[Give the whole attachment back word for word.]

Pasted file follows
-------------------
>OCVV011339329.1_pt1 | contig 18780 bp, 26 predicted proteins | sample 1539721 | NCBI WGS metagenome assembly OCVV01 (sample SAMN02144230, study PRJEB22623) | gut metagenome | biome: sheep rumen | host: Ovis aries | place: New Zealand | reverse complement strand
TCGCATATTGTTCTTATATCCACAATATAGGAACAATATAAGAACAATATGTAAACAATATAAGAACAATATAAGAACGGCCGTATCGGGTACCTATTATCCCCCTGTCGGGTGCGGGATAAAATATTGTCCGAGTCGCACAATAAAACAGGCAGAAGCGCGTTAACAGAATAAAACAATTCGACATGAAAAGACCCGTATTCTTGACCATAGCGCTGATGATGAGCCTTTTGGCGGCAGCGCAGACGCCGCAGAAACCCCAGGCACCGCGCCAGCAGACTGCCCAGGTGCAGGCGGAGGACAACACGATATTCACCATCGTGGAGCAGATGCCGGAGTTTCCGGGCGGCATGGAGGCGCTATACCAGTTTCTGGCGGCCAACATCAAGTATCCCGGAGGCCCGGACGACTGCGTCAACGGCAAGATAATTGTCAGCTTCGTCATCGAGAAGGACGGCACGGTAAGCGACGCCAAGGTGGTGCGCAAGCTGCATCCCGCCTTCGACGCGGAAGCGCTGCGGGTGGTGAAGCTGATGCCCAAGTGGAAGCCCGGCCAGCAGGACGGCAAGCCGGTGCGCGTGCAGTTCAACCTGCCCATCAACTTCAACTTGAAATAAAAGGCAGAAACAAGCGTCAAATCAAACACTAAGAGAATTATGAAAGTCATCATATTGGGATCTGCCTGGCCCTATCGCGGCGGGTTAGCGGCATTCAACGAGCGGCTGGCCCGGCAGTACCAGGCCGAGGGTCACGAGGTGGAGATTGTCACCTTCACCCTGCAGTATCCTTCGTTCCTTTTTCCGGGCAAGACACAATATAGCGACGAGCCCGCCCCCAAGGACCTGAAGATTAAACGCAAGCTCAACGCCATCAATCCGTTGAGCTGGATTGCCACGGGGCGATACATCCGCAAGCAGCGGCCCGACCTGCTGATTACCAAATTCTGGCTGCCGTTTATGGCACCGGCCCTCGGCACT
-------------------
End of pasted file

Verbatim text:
>OCVV011339329.1_pt1 | contig 18780 bp, 26 predicted proteins | sample 1539721 | NCBI WGS metagenome assembly OCVV01 (sample SAMN02144230, study PRJEB22623) | gut metagenome | biome: sheep rumen | host: Ovis aries | place: New Zealand | reverse complement strand
TCGCATATTGTTCTTATATCCACAATATAGGAACAATATAAGAACAATATGTAAACAATATAAGAACAATATAAGAACGGCCGTATCGGGTACCTATTATCCCCCTGTCGGGTGCGGGATAAAATATTGTCCGAGTCGCACAATAAAACAGGCAGAAGCGCGTTAACAGAATAAAACAATTCGACATGAAAAGACCCGTATTCTTGACCATAGCGCTGATGATGAGCCTTTTGGCGGCAGCGCAGACGCCGCAGAAACCCCAGGCACCGCGCCAGCAGACTGCCCAGGTGCAGGCGGAGGACAACACGATATTCACCATCGTGGAGCAGATGCCGGAGTTTCCGGGCGGCATGGAGGCGCTATACCAGTTTCTGGCGGCCAACATCAAGTATCCCGGAGGCCCGGACGACTGCGTCAACGGCAAGATAATTGTCAGCTTCGTCATCGAGAAGGACGGCACGGTAAGCGACGCCAAGGTGGTGCGCAAGCTGCATCCCGCCTTCGACGCGGAAGCGCTGCGGGTGGTGAAGCTGATGCCCAAGTGGAAGCCCGGCCAGCAGGACGGCAAGCCGGTGCGCGTGCAGTTCAACCTGCCCATCAACTTCAACTTGAAATAAAAGGCAGAAACAAGCGTCAAATCAAACACTAAGAGAATTATGAAAGTCATCATATTGGGATCTGCCTGGCCCTATCGCGGCGGGTTAGCGGCATTCAACGAGCGGCTGGCCCGGCAGTACCAGGCCGAGGGTCACGAGGTGGAGATTGTCACCTTCACCCTGCAGTATCCTTCGTTCCTTTTTCCGGGCAAGACACAATATAGCGACGAGCCCGCCCCCAAGGACCTGAAGATTAAACGCAAGCTCAACGCCATCAATCCGTTGAGCTGGATTGCCACGGGGCGATACATCCGCAAGCAGCGGCCCGACCTGCTGATTACCAAATTCTGGCTGCCGTTTATGGCACCGGCCCTCGGCACT